Rudy Simone spent more than 40 years not knowing why her life was so difficult.
“I’ve been beaten. I’ve been tormented,” she said.
“I was a child prodigy, but I never even graduated high school because of bullying. I took college entrance exams and scored in the top 2 percent but never even was able to finish a college degree.”
Simone, 48, was officially diagnosed with Asperger’s syndrome about four years ago. Now, she has written four books, including “Aspergirls: Empowering Females with Asperger’s.”
She also speaks on autism at events such as Saturday’s free gathering called “Climb the Autism Summit.” The event takes place from 9 a.m. to 2 p.m. in the conference room at The Summit.
In a recent telephone interview, Simone described how she discovered Asperger’s in herself through seeing it in other people.
“I was dating somebody who had the constellation of very strange attributes,” she said. “I’d encountered it in partners before, but it was particularly pronounced in this person. He’d gone through a series of misdiagnoses.”
When she began researching his traits, Simone learned a word she had never heard before: Asperger’s. She ordered all the books she could find and read them voraciously.
“I sat down and wrote a book for partners of men on the spectrum,” she said.
As she continued her research, Simone realized all the books she could find were about men, with about a paragraph devoted to women with Asperger’s. She realized those few descriptions spoke to her life.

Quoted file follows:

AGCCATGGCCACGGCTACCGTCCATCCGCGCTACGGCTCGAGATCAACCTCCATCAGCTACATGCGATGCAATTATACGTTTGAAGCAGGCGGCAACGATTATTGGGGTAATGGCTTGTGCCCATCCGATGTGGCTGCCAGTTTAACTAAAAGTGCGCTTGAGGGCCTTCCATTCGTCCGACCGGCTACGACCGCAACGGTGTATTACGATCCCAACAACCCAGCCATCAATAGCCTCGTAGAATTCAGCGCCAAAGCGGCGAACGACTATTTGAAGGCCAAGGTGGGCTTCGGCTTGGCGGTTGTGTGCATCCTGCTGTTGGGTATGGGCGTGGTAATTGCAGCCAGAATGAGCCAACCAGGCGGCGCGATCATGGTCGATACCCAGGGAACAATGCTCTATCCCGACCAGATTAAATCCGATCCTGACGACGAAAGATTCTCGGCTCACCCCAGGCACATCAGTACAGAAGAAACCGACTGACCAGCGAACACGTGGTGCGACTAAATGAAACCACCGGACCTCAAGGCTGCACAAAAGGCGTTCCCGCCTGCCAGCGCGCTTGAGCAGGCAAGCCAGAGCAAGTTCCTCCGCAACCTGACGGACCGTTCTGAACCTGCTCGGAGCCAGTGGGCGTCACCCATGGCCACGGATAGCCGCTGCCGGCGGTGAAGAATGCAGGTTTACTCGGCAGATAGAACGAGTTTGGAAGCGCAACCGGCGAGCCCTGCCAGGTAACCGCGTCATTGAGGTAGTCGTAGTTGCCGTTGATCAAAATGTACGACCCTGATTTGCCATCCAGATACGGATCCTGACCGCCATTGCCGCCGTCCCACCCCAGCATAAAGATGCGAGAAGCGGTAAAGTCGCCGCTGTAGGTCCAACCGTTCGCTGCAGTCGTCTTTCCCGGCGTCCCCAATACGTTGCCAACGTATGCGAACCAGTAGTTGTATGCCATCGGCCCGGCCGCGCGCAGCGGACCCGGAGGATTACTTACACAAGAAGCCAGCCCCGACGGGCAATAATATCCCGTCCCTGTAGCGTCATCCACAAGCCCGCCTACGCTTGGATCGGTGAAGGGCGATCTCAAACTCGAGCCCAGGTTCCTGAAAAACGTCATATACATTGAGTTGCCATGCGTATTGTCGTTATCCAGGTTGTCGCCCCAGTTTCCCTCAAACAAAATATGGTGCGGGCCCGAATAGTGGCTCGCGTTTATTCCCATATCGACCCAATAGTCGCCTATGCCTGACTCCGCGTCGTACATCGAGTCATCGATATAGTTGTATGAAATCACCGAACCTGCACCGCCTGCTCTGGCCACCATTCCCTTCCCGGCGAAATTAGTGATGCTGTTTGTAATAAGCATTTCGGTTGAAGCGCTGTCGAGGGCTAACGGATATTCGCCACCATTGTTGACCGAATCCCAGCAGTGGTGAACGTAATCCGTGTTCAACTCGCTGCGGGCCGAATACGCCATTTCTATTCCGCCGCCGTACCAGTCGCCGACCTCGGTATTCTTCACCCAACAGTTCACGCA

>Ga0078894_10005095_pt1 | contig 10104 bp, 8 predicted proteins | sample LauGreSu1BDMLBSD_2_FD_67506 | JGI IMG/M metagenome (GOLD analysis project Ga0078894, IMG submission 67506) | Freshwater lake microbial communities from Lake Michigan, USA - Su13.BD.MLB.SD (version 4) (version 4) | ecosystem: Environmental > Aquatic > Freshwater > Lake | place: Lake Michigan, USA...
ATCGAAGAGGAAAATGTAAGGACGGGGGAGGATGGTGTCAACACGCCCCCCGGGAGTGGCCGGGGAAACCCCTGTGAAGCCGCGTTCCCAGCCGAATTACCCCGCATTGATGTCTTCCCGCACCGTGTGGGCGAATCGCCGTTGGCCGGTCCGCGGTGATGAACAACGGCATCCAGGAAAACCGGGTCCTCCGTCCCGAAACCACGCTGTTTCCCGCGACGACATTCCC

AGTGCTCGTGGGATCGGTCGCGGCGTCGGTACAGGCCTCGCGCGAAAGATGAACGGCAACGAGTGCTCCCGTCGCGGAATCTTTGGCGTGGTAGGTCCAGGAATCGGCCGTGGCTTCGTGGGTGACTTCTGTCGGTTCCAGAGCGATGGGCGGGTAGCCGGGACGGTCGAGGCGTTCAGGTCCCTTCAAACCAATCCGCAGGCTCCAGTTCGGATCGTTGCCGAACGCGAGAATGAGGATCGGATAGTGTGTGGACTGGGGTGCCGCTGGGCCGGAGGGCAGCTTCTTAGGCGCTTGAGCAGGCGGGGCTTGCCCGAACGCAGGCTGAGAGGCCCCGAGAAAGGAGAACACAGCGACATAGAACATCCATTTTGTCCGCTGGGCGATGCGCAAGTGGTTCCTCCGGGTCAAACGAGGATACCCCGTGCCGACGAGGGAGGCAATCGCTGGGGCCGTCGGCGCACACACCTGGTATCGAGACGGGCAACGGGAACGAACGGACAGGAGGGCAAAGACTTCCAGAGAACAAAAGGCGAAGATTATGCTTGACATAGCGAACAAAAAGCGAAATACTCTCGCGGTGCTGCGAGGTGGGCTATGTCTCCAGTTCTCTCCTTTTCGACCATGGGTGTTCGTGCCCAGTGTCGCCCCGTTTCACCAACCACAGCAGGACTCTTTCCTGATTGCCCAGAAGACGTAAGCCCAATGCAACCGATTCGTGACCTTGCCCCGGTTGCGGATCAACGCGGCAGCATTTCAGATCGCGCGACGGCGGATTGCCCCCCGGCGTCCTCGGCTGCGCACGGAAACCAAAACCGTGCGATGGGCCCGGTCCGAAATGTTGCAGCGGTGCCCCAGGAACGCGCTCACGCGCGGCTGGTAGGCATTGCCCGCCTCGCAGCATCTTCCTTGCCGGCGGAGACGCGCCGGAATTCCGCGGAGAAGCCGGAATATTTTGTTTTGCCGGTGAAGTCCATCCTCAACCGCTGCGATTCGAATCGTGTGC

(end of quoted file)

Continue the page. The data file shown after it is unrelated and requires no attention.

“After quite a bit of researching, I had an itchy feeling in the back of my mind that perhaps I could be on the spectrum,” Simone said.
“Then it hits you. It creeps in there, and then one day, it just whacks you over the head: ‘Oh my goodness, I have Asperger’s syndrome.’”
She wrote three books on the topic before receiving her own official diagnosis. According to Simone, girls and women receive the diagnosis less often because they learn and then mimic socially acceptable behavior and scripts.
“You could say that’s true of all people, but with us, it never really goes any deeper than that,” she said. “Our natural way of being is very different, and that never changes.”
Learning that she had Asperger’s didn’t make life easier, but it helped her self-esteem and self-awareness.
“It’s very, very, very difficult being on the spectrum. Anxiety is your primary emotion. You wake up with it every morning; you go to bed with it every night,” she said.
“A normal person experiences anxiety once in a while, here and there. That’s our platform. That’s where we operate from.”
In her life, Simone mined her unique traits to become a nationally known novelist, standup comic, jazz singer and former editor and journalist. People interested in learning more may attend her free presentation Saturday at The Summit.
The event includes:
9 a.m. — Asperger’s and Employment.
10:15 a.m. — Choosing the Right Career Path.
11:45 a.m. — Female Asperger’s: How it is Different and Why it Matters.
For more information, call 751-4500 or visit Simone’s website, www.help4aspergers.com.
Reporter Candace Chase may be reached at 758-4436 or by email at email@example.com.